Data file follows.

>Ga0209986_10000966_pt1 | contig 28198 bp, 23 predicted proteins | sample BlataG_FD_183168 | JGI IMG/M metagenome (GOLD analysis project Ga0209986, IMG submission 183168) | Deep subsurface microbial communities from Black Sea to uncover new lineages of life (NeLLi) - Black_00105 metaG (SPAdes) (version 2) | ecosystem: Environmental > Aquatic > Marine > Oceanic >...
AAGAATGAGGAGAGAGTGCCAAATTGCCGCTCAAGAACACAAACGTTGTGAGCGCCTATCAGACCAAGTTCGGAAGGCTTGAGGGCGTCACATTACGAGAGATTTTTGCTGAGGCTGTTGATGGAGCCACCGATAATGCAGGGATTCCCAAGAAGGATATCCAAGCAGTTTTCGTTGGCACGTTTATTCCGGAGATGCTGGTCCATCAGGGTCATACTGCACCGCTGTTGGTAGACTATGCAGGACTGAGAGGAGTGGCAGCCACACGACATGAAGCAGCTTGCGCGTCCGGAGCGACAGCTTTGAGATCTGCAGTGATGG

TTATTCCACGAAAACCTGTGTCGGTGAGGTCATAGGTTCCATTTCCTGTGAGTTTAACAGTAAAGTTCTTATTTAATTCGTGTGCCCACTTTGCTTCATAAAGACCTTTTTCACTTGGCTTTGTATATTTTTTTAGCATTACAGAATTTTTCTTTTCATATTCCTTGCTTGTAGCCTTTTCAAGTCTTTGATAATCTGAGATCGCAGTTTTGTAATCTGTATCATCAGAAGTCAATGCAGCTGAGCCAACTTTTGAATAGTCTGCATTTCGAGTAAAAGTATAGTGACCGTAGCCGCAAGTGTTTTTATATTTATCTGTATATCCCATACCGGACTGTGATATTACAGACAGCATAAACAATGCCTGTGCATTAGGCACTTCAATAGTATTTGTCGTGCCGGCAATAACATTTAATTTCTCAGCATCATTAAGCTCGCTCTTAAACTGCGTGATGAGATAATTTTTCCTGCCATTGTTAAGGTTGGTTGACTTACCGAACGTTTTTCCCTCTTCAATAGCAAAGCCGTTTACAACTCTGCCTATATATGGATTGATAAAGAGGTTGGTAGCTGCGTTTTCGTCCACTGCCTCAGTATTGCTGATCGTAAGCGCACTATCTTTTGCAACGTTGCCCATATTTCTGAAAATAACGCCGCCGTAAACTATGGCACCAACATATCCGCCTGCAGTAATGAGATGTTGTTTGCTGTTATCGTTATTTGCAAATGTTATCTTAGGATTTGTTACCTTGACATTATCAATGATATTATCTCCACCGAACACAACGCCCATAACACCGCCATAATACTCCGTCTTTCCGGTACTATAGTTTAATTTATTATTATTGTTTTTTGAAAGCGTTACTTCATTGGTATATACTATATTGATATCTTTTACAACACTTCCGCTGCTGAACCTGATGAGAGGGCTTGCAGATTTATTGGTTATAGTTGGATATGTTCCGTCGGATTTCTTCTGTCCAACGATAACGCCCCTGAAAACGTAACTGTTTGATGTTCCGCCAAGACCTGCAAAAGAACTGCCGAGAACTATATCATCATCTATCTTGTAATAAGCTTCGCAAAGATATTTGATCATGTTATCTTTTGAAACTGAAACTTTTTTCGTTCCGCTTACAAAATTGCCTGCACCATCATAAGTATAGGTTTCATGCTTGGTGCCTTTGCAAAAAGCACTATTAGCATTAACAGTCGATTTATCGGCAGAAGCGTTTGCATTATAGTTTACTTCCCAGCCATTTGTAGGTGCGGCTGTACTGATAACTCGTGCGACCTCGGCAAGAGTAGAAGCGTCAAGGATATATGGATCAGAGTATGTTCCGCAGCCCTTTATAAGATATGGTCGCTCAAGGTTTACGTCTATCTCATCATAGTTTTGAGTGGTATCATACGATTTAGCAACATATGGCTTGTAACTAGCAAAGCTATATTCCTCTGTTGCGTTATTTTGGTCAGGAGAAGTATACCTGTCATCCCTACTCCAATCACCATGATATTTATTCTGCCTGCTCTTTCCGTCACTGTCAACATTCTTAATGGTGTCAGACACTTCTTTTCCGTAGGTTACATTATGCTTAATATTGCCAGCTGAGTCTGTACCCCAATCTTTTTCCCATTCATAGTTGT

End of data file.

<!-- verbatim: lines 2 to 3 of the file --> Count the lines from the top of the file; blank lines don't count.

AAGAATGAGGAGAGAGTGCCAAATTGCCGCTCAAGAACACAAACGTTGTGAGCGCCTATCAGACCAAGTTCGGAAGGCTTGAGGGCGTCACATTACGAGAGATTTTTGCTGAGGCTGTTGATGGAGCCACCGATAATGCAGGGATTCCCAAGAAGGATATCCAAGCAGTTTTCGTTGGCACGTTTATTCCGGAGATGCTGGTCCATCAGGGTCATACTGCACCGCTGTTGGTAGACTATGCAGGACTGAGAGGAGTGGCAGCCACACGACATGAAGCAGCTTGCGCGTCCGGAGCGACAGCTTTGAGATCTGCAGTGATGG

TTATTCCACGAAAACCTGTGTCGGTGAGGTCATAGGTTCCATTTCCTGTGAGTTTAACAGTAAAGTTCTTATTTAATTCGTGTGCCCACTTTGCTTCATAAAGACCTTTTTCACTTGGCTTTGTATATTTTTTTAGCATTACAGAATTTTTCTTTTCATATTCCTTGCTTGTAGCCTTTTCAAGTCTTTGATAATCTGAGATCGCAGTTTTGTAATCTGTATCATCAGAAGTCAATGCAGCTGAGCCAACTTTTGAATAGTCTGCATTTCGAGTAAAAGTATAGTGACCGTAGCCGCAAGTGTTTTTATATTTATCTGTATATCCCATACCGGACTGTGATATTACAGACAGCATAAACAATGCCTGTGCATTAGGCACTTCAATAGTATTTGTCGTGCCGGCAATAACATTTAATTTCTCAGCATCATTAAGCTCGCTCTTAAACTGCGTGATGAGATAATTTTTCCTGCCATTGTTAAGGTTGGTTGACTTACCGAACGTTTTTCCCTCTTCAATAGCAAAGCCGTTTACAACTCTGCCTATATATGGATTGATAAAGAGGTTGGTAGCTGCGTTTTCGTCCACTGCCTCAGTATTGCTGATCGTAAGCGCACTATCTTTTGCAACGTTGCCCATATTTCTGAAAATAACGCCGCCGTAAACTATGGCACCAACATATCCGCCTGCAGTAATGAGATGTTGTTTGCTGTTATCGTTATTTGCAAATGTTATCTTAGGATTTGTTACCTTGACATTATCAATGATATTATCTCCACCGAACACAACGCCCATAACACCGCCATAATACTCCGTCTTTCCGGTACTATAGTTTAATTTATTATTATTGTTTTTTGAAAGCGTTACTTCATTGGTATATACTATATTGATATCTTTTACAACACTTCCGCTGCTGAACCTGATGAGAGGGCTTGCAGATTTATTGGTTATAGTTGGATATGTTCCGTCGGATTTCTTCTGTCCAACGATAACGCCCCTGAAAACGTAACTGTTTGATGTTCCGCCAAGACCTGCAAAAGAACTGCCGAGAACTATATCATCATCTATCTTGTAATAAGCTTCGCAAAGATATTTGATCATGTTATCTTTTGAAACTGAAACTTTTTTCGTTCCGCTTACAAAATTGCCTGCACCATCATAAGTATAGGTTTCATGCTTGGTGCCTTTGCAAAAAGCACTATTAGCATTAACAGTCGATTTATCGGCAGAAGCGTTTGCATTATAGTTTACTTCCCAGCCATTTGTAGGTGCGGCTGTACTGATAACTCGTGCGACCTCGGCAAGAGTAGAAGCGTCAAGGATATATGGATCAGAGTATGTTCCGCAGCCCTTTATAAGATATGGTCGCTCAAGGTTTACGTCTATCTCATCATAGTTTTGAGTGGTATCATACGATTTAGCAACATATGGCTTGTAACTAGCAAAGCTATATTCCTCTGTTGCGTTATTTTGGTCAGGAGAAGTATACCTGTCATCCCTACTCCAATCACCATGATATTTATTCTGCCTGCTCTTTCCGTCACTGTCAACATTCTTAATGGTGTCAGACACTTCTTTTCCGTAGGTTACATTATGCTTAATATTGCCAGCTGAGTCTGTACCCCAATCTTTTTCCCATTCATAGTTGT